3D Printed UAV airframe manufactured by engineers at the University of Sheffield's Advanced Manufacturing Research Center (AMRC)

While 3D printed guns continue to generate headlines, the 3D printing market for UAVs is rapidly expanding. According to National Defense Magazine, industry insiders attending the annual Association for Unmanned Vehicle Systems International conference said many companies have experienced a surge in sales to UAV companies.

“What you’re finding is that the maturity of the process and the advancement of materials is now achieving some recognition [and] legitimacy, and we see a greater degree of adoption,” said Frederick Claus, business development manager for California-based Solid Concepts, a company which recently announced it had produced the world’s first 3D printed metal gun.

Since 2006, Solid Concepts has grown from generating $17 million in annual revenue to $70 million annually. Claus said that roughly $15 million of that is from the aerospace sector, and $3 million comes from parts used in production models of aircraft. As National Defense Magazine reports, sales to the UAV industry comprise roughly one-third of that figure.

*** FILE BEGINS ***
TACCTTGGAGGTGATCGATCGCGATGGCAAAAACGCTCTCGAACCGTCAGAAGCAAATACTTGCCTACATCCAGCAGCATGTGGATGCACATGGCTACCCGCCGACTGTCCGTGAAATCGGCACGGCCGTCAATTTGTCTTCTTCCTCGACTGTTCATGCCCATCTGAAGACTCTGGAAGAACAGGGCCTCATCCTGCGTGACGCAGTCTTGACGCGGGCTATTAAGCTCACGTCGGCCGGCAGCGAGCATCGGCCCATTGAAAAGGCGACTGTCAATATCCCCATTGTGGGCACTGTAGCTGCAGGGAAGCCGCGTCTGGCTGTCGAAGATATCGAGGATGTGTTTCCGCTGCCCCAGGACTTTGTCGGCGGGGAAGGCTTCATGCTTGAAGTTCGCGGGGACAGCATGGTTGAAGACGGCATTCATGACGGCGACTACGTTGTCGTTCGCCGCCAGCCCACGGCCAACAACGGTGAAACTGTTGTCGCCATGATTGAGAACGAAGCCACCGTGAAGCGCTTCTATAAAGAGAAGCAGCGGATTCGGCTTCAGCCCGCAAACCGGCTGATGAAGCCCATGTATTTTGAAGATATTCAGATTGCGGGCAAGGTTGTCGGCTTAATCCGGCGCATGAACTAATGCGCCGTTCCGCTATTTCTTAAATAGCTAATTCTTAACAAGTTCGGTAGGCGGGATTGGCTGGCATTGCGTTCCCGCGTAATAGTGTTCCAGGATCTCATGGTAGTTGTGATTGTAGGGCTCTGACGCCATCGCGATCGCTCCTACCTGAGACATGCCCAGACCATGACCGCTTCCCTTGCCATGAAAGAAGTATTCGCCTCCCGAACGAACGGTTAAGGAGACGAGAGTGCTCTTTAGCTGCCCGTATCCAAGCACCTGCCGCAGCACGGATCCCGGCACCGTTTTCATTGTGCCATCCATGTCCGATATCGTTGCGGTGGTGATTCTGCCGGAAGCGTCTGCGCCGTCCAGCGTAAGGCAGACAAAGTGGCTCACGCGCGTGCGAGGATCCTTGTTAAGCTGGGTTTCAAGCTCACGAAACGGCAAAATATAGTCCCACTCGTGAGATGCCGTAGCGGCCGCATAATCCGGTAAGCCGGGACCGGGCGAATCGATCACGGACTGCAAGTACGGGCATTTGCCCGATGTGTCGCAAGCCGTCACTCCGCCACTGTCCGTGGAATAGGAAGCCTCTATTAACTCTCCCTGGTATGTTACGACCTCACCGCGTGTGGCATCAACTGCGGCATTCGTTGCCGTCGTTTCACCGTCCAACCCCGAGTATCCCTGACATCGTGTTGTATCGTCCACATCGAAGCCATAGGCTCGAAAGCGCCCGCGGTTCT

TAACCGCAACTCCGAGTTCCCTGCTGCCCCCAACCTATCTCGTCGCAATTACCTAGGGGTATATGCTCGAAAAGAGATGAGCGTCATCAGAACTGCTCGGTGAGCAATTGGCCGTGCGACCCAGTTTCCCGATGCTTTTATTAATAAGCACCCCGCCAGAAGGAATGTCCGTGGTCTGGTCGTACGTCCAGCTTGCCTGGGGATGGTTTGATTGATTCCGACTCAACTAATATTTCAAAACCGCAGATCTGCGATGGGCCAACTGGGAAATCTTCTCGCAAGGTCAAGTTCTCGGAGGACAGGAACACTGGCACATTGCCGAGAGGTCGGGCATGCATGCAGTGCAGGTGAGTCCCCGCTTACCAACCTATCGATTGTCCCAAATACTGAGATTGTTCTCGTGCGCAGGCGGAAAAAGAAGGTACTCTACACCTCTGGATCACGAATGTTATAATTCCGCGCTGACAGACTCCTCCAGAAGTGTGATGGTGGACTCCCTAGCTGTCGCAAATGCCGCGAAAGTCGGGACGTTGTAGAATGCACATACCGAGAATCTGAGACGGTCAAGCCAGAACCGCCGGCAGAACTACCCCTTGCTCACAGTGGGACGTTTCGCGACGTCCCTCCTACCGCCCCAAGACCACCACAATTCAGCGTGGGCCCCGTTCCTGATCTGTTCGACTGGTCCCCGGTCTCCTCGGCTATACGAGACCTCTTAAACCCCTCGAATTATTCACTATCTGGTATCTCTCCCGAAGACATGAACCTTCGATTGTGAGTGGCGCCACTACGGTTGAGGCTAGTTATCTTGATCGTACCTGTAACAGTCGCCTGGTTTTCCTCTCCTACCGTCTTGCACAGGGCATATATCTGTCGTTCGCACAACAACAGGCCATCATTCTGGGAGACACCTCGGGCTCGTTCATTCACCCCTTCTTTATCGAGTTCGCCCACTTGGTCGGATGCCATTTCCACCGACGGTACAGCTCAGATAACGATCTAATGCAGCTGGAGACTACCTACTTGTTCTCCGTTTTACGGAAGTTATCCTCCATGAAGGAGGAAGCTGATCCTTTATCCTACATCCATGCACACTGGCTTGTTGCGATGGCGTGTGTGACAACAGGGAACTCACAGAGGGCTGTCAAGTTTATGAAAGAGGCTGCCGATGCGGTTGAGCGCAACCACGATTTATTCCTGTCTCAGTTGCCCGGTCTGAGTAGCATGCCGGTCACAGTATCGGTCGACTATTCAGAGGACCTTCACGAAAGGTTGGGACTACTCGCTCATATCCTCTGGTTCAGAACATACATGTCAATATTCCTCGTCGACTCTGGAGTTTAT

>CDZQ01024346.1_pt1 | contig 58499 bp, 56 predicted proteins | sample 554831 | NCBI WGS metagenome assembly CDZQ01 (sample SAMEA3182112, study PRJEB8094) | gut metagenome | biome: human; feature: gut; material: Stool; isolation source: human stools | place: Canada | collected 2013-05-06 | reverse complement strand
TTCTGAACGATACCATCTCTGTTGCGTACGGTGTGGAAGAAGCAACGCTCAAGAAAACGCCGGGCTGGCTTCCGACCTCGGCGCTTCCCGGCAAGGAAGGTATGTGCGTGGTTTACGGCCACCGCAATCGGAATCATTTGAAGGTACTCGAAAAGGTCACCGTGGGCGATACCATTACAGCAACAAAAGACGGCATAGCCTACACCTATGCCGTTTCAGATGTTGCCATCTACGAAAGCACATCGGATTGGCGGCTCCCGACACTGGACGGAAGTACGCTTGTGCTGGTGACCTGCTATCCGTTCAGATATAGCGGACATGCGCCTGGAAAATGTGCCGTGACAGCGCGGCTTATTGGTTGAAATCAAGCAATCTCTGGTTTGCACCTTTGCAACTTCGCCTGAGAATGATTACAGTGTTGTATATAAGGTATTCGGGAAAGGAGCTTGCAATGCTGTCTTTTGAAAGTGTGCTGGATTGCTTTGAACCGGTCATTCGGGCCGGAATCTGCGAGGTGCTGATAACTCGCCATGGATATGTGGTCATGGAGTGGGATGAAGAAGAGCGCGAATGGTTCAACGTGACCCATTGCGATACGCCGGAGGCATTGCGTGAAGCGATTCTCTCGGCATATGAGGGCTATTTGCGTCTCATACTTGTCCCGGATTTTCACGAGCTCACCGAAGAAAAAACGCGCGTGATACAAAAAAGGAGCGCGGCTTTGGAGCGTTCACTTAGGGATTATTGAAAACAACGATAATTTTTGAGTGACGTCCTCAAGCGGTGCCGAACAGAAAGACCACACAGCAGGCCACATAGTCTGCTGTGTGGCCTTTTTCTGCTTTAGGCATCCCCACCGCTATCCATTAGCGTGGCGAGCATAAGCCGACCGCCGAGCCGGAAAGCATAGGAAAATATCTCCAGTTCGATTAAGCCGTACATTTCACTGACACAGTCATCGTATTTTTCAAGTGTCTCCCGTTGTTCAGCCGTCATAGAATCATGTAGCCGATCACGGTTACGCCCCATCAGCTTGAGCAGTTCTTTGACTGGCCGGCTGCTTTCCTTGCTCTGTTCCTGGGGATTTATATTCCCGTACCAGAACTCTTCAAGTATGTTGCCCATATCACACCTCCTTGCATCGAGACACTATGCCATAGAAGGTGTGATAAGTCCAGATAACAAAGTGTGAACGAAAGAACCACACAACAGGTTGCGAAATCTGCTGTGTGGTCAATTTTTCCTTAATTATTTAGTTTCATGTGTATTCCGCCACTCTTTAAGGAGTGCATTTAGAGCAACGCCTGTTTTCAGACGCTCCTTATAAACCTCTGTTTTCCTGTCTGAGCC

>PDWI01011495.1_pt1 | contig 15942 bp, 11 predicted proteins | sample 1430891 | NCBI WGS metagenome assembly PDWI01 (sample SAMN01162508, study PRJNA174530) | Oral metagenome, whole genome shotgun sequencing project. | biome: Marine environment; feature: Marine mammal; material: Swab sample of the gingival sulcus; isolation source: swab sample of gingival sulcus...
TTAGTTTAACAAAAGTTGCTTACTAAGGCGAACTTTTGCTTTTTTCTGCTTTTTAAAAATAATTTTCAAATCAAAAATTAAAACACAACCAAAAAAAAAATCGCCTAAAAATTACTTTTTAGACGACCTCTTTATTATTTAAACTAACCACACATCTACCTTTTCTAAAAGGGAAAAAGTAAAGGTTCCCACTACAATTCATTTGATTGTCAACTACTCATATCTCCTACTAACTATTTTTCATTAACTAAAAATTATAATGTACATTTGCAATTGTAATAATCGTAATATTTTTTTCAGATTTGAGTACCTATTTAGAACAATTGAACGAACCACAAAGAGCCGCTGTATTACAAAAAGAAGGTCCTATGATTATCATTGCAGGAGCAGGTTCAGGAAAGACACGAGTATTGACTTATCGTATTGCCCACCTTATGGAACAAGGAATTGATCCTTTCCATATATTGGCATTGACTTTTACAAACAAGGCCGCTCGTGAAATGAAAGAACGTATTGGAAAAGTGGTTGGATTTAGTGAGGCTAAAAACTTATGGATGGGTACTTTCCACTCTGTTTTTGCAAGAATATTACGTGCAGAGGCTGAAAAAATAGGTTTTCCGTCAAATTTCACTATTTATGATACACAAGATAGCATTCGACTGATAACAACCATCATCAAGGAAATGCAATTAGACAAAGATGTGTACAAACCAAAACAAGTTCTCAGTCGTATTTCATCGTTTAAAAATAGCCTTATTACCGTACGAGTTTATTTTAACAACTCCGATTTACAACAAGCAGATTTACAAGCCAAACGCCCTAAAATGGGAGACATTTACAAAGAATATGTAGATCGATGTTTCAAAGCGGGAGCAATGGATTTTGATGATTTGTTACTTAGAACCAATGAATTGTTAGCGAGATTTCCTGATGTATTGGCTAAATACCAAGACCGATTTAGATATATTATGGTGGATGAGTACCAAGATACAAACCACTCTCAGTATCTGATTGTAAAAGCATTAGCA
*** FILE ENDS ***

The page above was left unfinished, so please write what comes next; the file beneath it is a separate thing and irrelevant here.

“In this industry everyone wants a strength-to-weight ratio where they can make lightweight parts that are strong, so that they can save fuel — which means that they have more flight time, carry more payload [and] stay on station circling for a longer period of time,” Claus said. “So we keep developing our products in that area.”

Claus added that as familiarity with the technology increases, customers have started demanding stronger, tougher and more durable parts.

“There is big money, millions of dollars being poured into this business to start qualifying metal materials for production. But with metals comes a higher-demanding application,” Claus said. “Now you’re talking possibly about structural parts, higher performing parts, higher temperature and more adverse environments.”

Read more: http://www.nationaldefensemagazine.org

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